Armenia has also stonewalled Bolton for no apparent good reason and thereby lost the chance to achieve real benefits. It may be argued that Pashinyan has reason to believe that any concessions on Karabakh, including the non-Karabakh lands that Armenia has conquered, would cost him his position despite his mandate. Yet he has apparently gone out of his way to reassure Moscow that he will remain loyal and to assure everyone in Armenia that no concessions will be made to Azerbaijan.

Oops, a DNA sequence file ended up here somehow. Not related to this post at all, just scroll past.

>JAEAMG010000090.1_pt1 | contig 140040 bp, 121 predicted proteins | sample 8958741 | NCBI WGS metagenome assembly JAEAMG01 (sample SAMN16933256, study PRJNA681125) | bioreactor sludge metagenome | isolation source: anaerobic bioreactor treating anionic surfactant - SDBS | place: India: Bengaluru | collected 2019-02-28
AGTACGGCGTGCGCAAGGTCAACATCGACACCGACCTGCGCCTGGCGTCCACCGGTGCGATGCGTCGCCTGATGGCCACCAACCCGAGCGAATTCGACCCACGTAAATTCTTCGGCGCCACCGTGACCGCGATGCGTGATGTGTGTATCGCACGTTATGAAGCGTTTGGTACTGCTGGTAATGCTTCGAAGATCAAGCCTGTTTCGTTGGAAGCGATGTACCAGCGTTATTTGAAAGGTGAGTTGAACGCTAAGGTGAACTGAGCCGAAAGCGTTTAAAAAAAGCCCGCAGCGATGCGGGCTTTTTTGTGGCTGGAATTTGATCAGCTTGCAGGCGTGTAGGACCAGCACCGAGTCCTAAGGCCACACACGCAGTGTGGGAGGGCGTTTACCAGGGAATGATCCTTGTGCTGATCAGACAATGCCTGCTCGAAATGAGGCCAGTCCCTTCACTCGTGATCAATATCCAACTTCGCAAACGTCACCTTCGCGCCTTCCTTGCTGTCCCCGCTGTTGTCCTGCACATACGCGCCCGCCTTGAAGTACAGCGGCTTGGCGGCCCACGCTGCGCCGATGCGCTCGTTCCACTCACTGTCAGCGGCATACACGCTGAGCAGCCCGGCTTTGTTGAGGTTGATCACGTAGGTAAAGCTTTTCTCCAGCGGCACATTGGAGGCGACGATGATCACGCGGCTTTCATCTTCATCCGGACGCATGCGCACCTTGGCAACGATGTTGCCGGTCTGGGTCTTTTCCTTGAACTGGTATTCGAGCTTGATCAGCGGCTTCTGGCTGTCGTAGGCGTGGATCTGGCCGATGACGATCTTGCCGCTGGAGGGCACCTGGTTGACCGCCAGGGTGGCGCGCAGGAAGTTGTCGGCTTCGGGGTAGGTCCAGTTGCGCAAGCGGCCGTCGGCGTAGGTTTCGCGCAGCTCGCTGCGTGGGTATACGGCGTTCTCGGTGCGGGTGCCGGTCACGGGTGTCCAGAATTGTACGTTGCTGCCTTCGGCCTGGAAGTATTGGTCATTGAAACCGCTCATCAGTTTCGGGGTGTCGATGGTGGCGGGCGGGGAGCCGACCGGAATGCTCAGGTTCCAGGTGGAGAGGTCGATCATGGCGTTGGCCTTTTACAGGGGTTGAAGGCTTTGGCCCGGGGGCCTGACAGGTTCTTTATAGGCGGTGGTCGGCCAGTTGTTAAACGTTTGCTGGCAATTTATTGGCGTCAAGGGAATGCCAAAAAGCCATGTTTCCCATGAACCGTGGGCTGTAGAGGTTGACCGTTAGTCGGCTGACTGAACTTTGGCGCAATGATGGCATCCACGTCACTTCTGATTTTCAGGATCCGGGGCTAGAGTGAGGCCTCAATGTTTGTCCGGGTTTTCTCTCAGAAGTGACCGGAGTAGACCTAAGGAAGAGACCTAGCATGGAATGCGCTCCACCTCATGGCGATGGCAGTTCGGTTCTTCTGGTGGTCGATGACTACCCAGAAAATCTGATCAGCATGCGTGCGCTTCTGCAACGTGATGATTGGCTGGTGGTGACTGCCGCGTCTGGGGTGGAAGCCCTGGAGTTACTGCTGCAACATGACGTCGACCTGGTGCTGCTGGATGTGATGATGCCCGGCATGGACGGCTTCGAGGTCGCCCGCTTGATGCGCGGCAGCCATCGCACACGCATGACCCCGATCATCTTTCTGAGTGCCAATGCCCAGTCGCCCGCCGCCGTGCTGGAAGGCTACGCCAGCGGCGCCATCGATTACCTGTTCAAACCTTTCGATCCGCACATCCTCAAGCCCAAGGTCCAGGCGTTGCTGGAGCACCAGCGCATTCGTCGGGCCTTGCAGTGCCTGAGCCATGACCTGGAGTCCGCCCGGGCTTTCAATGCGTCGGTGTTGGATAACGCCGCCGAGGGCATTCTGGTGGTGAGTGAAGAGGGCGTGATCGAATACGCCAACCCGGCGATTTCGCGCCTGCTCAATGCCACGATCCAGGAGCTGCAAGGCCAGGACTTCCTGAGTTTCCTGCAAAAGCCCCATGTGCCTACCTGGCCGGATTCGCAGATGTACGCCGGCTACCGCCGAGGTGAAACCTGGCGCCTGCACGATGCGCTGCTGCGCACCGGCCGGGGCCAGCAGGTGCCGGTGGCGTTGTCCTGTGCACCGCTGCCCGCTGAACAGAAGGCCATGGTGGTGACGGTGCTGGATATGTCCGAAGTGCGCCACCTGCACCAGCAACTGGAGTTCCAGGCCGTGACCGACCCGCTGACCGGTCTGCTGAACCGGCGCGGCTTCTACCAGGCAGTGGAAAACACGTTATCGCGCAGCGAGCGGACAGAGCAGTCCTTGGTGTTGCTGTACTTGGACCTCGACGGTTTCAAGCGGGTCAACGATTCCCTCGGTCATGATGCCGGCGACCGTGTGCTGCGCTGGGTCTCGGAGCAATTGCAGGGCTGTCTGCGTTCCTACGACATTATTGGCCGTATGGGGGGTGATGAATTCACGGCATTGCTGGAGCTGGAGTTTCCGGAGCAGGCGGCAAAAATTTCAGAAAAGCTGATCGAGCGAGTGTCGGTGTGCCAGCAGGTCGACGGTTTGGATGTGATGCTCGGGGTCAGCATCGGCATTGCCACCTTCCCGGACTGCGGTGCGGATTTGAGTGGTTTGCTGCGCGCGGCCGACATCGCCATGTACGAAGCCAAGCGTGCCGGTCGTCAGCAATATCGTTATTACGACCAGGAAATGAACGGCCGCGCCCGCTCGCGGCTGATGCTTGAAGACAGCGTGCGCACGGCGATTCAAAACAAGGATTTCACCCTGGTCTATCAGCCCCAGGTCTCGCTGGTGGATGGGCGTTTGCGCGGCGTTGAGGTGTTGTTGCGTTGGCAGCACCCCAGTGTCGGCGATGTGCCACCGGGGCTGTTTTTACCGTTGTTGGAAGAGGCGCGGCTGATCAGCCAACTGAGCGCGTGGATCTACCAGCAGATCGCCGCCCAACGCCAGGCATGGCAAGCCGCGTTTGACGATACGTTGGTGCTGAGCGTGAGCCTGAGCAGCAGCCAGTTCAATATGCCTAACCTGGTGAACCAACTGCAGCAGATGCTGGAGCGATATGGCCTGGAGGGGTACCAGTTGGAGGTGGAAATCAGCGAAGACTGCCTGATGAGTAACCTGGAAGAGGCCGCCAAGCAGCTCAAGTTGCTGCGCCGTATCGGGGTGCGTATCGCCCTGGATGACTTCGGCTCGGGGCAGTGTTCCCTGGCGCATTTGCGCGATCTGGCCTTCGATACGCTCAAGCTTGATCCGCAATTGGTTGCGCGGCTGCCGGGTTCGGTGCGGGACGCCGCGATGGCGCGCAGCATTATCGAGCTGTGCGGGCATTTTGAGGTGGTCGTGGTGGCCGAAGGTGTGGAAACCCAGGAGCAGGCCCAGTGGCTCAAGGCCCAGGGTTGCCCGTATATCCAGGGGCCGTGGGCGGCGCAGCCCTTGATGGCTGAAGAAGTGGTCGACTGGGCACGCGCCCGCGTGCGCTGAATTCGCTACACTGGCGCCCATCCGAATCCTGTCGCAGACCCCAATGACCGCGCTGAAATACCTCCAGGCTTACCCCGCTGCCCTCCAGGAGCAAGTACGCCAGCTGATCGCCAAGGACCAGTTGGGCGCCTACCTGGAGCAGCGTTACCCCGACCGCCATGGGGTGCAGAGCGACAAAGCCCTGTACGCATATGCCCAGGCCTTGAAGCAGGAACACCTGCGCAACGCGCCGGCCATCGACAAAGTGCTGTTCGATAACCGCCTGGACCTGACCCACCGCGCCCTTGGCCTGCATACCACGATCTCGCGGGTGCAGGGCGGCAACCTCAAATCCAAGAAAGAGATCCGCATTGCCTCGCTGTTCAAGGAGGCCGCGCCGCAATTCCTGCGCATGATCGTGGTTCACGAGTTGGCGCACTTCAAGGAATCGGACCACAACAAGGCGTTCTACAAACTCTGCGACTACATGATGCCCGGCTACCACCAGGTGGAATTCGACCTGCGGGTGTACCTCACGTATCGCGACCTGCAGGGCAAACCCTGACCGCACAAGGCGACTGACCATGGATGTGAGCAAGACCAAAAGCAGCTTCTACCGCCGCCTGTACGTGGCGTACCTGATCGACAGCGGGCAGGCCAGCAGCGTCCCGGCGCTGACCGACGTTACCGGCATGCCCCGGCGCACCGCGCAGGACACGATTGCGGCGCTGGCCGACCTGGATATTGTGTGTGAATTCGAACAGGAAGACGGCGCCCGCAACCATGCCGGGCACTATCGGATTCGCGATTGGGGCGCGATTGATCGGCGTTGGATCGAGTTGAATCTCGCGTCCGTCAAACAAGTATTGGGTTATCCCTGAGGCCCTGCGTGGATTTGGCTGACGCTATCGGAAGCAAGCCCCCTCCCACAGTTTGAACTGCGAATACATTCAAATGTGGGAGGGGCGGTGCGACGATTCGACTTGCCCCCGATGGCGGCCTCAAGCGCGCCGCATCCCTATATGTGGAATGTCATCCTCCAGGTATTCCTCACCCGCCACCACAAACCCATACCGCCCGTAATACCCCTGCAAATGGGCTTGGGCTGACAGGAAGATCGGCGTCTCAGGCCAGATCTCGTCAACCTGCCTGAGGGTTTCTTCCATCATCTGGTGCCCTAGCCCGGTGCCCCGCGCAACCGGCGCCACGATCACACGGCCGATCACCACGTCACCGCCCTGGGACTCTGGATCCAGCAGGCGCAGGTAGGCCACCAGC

Bolton also made it clear that Washington views Armenia’s close ties with Iran, its major trade partner, with disfavor. In order to induce Armenia to take “decisive steps” towards resolving the Nagorno-Karabakh conflict and to distance itself from Moscow and Tehran, Bolton offered economic incentives and even the possibility of U.S. arms sales to Armenia. This would provide an alternative to Armenia’s dependence on Russia, whose arms sales to both sides certainly make it harder to regenerate a peace process concerning Nagorno-Karabakh and subordinate Armenia to Russian interests.